Early Music ensemble Cappella Martialis is set to perform at Christ Church, Jalan Gereja in Melaka on July 23.
The 18-member choir, based in Singapore, will present Media Vita, an evening concert featuring hymns, motets (Renaissance-era polyphonic choral music), and sung texts that were penned in times of great peril and public distress.
This upcoming (ticketed) concert is presented by Melaka Classics, a community-based music project based in the historical city.
"We provide this (platform) as an opportunity for Malaysian and international musicians to perform in Melaka, and most importantly for local audiences to get the chance to listen to classical music of quality," says Cassel Krishnan, Melaka Classics' co-founder and director, who is a music teacher.
Melaka Classics, formed in 2017, also includes Ukraine-based co-founder/violinist Orest Smovzh.
Before the pandemic, it hosted a wide range of performances and educational events periodically throughout the year, including its annual "summer festival", with featured international guest musicians.
Christ Church also opened up its space to classical music events in 2018.
Melaka Classics is slowly restarting its live programming, with the Media Vita show being the first for this year.
Reconnecting through the classics
Cappella Martialis, formed in 2011 in Singapore, has repertoire spanning the lesser-known gems of the choral tradition from the Baroque period and before.
In 2019, the group performed at Christ Church for the Reimagining Melaka festival, making it familiar to the 270-year-old venue and its acoustic surroundings.
Cappella Martialis will also be the first international group to participate in a programme hosted by Melaka Classics series in over three years.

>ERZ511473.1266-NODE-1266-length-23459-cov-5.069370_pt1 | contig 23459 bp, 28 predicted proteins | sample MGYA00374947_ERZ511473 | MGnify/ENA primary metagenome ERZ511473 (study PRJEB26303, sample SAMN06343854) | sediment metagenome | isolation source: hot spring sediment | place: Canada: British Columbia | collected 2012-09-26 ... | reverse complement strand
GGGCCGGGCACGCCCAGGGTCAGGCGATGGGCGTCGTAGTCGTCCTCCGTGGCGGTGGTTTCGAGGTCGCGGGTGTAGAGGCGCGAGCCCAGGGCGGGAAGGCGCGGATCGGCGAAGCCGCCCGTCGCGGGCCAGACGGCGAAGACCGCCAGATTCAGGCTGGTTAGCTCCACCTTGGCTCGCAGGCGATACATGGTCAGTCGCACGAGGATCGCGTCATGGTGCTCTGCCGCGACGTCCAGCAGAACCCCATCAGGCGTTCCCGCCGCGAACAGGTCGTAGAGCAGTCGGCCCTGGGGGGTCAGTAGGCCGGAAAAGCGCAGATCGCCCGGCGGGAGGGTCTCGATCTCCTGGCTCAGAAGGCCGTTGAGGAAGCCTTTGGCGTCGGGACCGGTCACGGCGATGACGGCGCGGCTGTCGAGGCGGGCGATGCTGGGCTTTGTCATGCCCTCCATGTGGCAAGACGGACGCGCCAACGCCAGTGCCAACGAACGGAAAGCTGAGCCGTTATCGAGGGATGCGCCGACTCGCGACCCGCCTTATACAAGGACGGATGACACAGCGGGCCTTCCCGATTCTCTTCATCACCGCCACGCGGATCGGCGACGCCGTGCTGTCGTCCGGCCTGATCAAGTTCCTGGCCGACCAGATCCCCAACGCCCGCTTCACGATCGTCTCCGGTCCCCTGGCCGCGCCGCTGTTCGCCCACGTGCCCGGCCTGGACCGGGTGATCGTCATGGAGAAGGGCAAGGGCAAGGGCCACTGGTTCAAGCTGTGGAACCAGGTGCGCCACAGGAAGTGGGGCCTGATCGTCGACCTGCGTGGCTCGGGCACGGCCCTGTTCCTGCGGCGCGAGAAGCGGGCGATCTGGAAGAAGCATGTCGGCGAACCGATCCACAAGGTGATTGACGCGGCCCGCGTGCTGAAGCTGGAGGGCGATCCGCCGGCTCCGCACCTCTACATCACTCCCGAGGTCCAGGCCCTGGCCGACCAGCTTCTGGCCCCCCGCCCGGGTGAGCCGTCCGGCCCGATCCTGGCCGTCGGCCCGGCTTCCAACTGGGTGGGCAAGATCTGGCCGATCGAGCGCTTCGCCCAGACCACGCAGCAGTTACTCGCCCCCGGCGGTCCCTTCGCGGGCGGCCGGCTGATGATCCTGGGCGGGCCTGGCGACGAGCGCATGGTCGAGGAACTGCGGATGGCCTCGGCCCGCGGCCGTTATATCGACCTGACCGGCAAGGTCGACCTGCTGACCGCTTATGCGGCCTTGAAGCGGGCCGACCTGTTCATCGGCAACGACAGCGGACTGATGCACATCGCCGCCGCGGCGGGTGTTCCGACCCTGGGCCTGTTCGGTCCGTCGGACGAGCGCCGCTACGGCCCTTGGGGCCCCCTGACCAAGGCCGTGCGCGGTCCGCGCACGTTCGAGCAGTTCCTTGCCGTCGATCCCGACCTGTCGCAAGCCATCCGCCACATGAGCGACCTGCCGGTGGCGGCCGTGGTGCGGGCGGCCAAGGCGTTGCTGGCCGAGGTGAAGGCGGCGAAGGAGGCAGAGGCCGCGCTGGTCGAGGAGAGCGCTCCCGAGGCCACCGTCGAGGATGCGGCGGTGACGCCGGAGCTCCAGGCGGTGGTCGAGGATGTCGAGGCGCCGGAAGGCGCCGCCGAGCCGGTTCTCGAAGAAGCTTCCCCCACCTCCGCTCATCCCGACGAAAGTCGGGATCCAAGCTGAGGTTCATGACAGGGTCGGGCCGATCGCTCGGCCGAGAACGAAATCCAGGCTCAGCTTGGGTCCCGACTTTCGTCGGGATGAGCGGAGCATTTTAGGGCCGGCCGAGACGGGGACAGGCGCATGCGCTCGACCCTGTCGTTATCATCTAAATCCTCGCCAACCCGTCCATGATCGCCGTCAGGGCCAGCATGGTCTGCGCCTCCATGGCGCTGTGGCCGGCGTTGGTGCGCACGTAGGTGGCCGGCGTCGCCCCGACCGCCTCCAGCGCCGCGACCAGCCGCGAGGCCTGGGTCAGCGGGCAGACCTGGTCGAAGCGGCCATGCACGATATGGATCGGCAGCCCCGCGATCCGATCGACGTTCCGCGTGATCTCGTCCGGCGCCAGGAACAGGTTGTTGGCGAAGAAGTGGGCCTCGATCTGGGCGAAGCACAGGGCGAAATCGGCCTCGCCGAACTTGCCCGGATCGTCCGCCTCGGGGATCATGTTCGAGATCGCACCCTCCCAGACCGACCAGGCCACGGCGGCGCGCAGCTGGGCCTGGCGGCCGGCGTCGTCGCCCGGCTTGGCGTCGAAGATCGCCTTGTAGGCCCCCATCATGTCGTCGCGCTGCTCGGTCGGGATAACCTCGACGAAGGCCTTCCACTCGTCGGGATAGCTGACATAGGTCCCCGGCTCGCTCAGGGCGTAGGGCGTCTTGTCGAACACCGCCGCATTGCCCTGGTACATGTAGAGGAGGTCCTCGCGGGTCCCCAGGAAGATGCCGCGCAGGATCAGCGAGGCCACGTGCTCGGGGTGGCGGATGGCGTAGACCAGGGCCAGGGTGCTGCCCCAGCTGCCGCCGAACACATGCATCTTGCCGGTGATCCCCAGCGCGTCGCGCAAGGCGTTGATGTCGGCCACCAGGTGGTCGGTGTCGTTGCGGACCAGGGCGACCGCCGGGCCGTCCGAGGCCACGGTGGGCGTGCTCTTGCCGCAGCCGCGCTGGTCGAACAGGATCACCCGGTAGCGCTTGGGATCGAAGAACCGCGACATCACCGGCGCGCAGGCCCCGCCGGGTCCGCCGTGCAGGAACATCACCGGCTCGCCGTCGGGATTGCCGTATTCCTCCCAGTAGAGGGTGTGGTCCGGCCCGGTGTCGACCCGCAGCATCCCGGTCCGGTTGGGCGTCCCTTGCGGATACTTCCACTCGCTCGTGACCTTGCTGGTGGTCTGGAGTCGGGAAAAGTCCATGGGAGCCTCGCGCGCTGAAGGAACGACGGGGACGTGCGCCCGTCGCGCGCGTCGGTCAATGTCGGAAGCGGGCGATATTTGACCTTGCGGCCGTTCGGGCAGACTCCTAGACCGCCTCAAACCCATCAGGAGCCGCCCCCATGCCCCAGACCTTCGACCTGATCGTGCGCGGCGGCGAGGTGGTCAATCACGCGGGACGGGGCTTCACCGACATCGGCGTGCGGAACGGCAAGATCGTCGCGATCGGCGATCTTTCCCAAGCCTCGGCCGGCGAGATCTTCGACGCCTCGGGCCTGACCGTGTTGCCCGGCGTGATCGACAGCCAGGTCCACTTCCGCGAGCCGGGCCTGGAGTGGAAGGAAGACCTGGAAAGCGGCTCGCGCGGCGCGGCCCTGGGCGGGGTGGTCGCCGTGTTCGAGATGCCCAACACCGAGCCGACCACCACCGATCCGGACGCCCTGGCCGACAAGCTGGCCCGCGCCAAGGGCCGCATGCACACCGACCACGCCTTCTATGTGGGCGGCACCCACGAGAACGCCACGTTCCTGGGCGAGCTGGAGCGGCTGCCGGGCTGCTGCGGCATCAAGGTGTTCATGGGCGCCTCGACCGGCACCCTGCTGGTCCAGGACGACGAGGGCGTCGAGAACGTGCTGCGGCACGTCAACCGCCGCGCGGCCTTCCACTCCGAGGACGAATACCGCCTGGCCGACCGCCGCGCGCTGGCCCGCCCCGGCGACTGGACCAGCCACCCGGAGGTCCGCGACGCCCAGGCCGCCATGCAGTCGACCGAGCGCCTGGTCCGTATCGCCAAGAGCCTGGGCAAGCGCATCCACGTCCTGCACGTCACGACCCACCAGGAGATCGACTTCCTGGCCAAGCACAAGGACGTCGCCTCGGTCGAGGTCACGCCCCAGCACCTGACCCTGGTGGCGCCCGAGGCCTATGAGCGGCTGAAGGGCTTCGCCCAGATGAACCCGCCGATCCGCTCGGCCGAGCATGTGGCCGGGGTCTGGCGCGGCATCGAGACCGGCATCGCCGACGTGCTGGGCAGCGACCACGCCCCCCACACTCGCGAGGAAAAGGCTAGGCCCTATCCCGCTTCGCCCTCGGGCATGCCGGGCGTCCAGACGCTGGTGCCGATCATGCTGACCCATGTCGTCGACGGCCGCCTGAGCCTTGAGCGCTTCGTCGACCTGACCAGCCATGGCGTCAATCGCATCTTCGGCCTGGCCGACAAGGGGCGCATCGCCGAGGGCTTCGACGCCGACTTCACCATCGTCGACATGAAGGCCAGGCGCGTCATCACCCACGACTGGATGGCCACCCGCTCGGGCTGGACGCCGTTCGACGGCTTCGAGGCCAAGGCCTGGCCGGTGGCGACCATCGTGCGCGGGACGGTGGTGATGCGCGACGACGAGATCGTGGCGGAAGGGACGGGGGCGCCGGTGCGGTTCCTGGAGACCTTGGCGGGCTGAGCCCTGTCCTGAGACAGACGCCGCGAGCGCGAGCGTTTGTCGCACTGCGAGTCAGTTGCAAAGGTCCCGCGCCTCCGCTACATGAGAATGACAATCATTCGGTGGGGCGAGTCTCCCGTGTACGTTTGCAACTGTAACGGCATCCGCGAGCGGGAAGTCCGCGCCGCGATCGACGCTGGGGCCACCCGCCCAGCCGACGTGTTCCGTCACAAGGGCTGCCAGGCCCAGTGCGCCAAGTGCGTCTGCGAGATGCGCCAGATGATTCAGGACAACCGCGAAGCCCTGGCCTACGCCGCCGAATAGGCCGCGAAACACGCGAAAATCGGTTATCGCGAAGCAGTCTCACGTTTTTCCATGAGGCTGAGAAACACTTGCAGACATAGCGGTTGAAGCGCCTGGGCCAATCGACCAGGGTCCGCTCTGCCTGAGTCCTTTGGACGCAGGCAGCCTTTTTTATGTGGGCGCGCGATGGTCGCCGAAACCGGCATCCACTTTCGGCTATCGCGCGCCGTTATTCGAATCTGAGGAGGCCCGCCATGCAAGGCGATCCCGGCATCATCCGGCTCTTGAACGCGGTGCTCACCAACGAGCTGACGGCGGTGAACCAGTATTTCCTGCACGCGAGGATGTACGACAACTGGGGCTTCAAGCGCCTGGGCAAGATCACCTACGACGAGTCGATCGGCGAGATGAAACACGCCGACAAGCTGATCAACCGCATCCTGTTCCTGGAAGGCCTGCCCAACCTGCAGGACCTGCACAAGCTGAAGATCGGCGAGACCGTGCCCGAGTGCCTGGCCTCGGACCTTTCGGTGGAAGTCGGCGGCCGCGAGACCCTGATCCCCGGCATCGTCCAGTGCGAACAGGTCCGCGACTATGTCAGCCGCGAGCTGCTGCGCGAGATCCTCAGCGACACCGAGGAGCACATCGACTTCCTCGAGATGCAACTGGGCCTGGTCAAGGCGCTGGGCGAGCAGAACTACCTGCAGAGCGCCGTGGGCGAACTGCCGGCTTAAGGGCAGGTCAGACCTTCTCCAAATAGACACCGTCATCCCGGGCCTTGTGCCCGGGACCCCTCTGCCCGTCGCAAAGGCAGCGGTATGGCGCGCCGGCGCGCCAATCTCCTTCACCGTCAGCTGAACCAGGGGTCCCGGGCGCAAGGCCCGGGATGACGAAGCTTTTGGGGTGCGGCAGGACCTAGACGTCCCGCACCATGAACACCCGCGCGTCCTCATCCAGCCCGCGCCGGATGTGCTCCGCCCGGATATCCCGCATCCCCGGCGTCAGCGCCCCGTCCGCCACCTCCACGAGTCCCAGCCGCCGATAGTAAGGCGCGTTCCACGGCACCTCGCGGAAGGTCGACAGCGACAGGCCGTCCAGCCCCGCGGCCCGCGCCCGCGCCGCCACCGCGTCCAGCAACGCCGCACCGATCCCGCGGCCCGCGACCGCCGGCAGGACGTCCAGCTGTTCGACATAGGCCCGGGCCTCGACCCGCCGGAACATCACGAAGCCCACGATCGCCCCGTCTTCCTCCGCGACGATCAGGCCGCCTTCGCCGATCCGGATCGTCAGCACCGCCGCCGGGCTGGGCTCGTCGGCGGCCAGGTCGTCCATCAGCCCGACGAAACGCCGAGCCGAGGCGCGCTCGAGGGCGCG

The upcoming Media Vita concert, featuring 10 works, will be presented in a lecture-recital format, where each song will be performed with a brief description of its background and composer, and why it was included in the programme.
"In our own time, looking back on our global pandemic, it is fascinating to see how previous generations responded to pandemics in their own time. That has inspired this concert – music relating to the plague, to mortality, and to healing," says Cassel.
The songs will be performed in original Latin and Old English. Translations will be provided for the Latin texts.
"It may seem strange to perform compositions from so long ago, but the music itself creates a very tangible link across the centuries, like a time machine in sound, helping us realise that in some ways our basic humanity doesn’t change across the centuries," says Edward Yong, Cappella Martialis' creative director.
The most notable sung texts include Stella Caeli Extirpavit (plainsong during time of plague), believed to be written by the Sisters of the Monastery of Santa Carla in Portugal during the Black Death, and the Gregorian chant Media Vita In Morte Sumus (in the midst of life we are in death).
Parce Domine (Have Mercy, Lord) by Jacobus Obrecht (a 15th century Flemish composer of masses, motets and songs, who died of the plague) and two settings of Recordare Domine (Be Mindful, Lord) by Flemish composer Adriano Willaert and French composer Elzéar Genet are also in the live 90-minute programme.
“I believe music has always been a source of comfort, hope and inspiration in times of hardship. My hope is that this concert will bring back the joy of listening to live performances and give locals some respite from everything that's going on out there. It will also remind us all, especially when we go through the worst of times, that this too shall pass,” concludes Cassel.
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